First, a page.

MacPhail

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The uninhabited tidal island of Soay lies to the south of the township of Ruaig on Tiree. This double-pronged, fork-shaped islet marks the border of Skipinnish Bay and the much larger sweeping expanse of Gott Bay, where the CalMac ferry berths.

Last Sunday, I took my 15-year-old nephew for a walk over the tidal narrows of Caolas Shòdhaigh to show him the sights of this childhood haunt of mine.

Apart from being famed for the existence of fairies among its many hillocks, knolls and gullies, Soay has a rich human history.  I am glad that no fairies were around to interrupt our walk and, although the weather was showery and cold, we had a very enjoyable look back into the mists of time.  As well as the encompassing nostalgia from my own past, there were two strands of history that were highlights of our walk.

The first was visiting the site of an Iron Age fort near the point of the island’s southern fork.  Dùn Odrum, as it is called, is one of around 20 such fortresses that are scattered round the coastal edges of Tiree. Unlike many of the others, there is no visible evidence of this fort’s existence, but the high rock on which it once stood can be easily identified.

Standing atop this ancient station of surveillance and security gives one an idea of the extent to which violent invasion must have been a constant source of worry in these early centuries AD. Looking to the north-east, the positions of Dùn Sgibinnis and Dùn Mòr a’ Chaolais can be clearly seen and, to the south-west, Dùn Ghott and Dùn Heanais.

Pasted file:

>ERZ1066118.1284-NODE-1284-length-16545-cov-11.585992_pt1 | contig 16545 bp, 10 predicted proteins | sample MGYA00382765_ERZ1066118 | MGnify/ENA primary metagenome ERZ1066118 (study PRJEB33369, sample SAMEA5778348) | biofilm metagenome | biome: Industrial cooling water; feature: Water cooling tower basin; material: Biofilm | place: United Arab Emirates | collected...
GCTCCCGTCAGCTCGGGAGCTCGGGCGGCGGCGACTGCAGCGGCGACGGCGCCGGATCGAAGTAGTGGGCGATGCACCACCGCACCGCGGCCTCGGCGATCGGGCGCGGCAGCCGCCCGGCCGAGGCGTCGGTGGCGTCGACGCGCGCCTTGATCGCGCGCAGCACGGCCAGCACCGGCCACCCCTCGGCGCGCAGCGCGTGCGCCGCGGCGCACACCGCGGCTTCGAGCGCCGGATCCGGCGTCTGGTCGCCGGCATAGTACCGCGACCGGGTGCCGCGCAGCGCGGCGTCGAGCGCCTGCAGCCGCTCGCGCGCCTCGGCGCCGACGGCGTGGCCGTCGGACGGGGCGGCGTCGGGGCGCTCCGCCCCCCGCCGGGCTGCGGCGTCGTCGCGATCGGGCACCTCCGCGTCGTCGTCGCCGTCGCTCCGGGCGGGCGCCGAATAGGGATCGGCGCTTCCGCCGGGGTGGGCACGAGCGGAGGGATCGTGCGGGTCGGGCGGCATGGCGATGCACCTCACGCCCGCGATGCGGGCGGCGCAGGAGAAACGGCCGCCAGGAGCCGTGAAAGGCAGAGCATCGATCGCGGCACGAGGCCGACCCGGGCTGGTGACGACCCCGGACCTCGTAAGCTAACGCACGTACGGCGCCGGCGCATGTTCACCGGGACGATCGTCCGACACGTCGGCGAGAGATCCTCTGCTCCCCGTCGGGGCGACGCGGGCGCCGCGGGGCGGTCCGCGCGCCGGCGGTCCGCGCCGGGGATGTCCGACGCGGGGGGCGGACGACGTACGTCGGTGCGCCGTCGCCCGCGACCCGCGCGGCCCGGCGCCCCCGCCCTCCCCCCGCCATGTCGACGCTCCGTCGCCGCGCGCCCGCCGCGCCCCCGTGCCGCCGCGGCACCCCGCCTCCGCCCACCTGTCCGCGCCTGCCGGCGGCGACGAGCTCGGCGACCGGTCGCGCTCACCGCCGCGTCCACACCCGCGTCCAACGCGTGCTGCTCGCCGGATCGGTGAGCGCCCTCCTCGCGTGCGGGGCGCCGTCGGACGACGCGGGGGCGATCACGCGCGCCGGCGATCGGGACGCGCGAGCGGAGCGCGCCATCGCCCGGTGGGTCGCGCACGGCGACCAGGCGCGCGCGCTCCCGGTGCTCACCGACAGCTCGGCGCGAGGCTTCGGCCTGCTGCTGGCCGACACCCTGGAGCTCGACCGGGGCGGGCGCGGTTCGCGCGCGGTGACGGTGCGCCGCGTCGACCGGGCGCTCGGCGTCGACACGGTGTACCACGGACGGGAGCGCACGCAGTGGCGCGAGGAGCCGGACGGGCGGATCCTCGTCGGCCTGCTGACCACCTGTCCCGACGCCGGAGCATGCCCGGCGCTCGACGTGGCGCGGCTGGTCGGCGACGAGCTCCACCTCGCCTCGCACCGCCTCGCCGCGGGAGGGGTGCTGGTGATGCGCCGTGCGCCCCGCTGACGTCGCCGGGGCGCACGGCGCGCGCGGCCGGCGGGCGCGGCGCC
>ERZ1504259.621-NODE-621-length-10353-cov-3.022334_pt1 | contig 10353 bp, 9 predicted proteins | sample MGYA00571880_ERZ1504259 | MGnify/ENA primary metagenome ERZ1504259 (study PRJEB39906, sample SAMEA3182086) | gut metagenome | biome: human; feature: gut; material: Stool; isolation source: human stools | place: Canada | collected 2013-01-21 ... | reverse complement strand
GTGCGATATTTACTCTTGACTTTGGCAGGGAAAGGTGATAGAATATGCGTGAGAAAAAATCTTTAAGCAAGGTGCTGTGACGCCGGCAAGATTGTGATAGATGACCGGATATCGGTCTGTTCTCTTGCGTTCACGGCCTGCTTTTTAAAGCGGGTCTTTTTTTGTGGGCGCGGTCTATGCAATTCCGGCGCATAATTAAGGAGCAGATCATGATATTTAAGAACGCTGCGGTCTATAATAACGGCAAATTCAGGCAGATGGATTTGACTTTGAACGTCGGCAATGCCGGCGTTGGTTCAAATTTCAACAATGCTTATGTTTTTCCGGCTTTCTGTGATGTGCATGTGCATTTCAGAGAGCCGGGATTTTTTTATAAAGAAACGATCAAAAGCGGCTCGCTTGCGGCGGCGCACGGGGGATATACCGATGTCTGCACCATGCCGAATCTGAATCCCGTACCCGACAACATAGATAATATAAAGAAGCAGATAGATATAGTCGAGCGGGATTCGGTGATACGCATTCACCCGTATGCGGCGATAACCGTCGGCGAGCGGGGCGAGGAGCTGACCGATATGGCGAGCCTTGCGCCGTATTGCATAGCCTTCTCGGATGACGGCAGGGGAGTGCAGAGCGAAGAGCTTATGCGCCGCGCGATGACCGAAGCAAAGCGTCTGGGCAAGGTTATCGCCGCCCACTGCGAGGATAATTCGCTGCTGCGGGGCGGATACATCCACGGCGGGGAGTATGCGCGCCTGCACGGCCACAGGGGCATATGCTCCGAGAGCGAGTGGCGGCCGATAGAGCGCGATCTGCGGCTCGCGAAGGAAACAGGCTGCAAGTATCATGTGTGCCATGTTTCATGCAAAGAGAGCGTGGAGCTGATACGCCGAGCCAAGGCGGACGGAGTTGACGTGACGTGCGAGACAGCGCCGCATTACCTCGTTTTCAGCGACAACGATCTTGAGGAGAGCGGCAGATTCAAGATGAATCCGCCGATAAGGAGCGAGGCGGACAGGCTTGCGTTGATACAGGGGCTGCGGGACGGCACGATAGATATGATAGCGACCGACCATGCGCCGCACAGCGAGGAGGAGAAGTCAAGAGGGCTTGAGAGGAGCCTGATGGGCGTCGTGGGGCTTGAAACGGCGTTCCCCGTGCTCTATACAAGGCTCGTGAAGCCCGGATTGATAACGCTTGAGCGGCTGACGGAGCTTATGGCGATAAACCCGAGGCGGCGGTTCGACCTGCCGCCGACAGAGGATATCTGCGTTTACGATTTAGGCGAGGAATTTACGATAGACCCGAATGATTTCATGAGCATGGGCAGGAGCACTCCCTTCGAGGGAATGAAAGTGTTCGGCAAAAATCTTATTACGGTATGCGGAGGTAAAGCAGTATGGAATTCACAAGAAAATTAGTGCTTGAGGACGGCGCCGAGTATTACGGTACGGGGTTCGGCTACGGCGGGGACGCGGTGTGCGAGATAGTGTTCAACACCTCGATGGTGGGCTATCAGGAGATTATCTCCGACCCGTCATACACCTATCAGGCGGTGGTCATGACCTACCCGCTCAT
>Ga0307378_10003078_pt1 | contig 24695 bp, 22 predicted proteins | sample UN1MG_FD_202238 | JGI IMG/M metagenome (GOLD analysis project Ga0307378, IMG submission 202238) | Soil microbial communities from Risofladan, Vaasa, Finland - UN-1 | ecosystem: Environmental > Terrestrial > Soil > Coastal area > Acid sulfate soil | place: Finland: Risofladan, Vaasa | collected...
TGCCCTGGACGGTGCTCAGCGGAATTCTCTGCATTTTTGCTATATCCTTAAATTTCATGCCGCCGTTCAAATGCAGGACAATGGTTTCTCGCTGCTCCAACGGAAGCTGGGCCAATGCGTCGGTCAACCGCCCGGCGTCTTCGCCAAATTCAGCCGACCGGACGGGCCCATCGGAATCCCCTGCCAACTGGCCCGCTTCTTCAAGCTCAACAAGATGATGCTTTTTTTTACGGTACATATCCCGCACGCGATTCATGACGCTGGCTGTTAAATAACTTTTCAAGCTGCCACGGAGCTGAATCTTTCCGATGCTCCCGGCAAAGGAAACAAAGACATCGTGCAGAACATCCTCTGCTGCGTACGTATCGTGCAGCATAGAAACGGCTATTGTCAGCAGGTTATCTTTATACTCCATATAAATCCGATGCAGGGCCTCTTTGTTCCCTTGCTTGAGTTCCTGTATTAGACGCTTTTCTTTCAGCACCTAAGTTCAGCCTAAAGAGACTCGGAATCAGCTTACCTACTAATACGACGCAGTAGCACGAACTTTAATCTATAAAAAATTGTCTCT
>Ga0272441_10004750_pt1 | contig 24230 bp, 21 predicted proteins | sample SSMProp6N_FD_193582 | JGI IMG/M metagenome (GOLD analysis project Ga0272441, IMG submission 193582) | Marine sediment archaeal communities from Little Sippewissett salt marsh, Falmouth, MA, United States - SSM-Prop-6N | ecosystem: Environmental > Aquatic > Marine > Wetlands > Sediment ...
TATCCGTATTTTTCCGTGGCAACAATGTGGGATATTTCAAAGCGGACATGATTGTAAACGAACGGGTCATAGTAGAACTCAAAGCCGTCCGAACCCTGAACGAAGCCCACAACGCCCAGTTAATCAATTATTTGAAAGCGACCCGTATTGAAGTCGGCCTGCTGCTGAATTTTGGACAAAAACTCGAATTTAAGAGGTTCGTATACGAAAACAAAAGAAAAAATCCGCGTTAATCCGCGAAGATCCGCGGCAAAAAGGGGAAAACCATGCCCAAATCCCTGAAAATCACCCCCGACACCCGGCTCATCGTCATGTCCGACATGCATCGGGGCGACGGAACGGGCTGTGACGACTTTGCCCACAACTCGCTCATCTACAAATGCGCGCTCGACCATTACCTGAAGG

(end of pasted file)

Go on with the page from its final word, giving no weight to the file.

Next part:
I am very glad that the only sudden invasions experienced on Tiree nowadays are when a few thousand happy Tiree Music Festival revellers arrive every July.

From Odrum round to the opposite side of Loch Shòdhaidh, we then walked to view the remains of a more recent man-made structure of historical significance.

The Port Falach (the hidden cove) on the northern side of the sea loch has an interesting background that is tied very closely to the changing policy of taxation on alcohol.

In the 18th century, the government began taxing whisky and what had been a strong cottage industry on Tiree became illegal. As the authorities began to clamp down on illegal whisky production and shipping, innovative means were developed to evade the Customs and Excise.

The Port Falach became an important asset for smugglers as a ship harboured there with its masts down could not be seen from Tiree or from Customs cutters out at sea. Whisky would be loaded there and shipped mainly to the Clyde for illegal sale.

The remains of a substantial pier can still be seen clearly at low tide and the size of the structure reflects the importance it must have had to this outlawed industry.

As the holds of boats were filled in the dead of night with illicit cargo, this now derelict cove must have been the location for some intense excitement, suspense and relief, all of which could be felt strongly as we stood in this hidden harbour.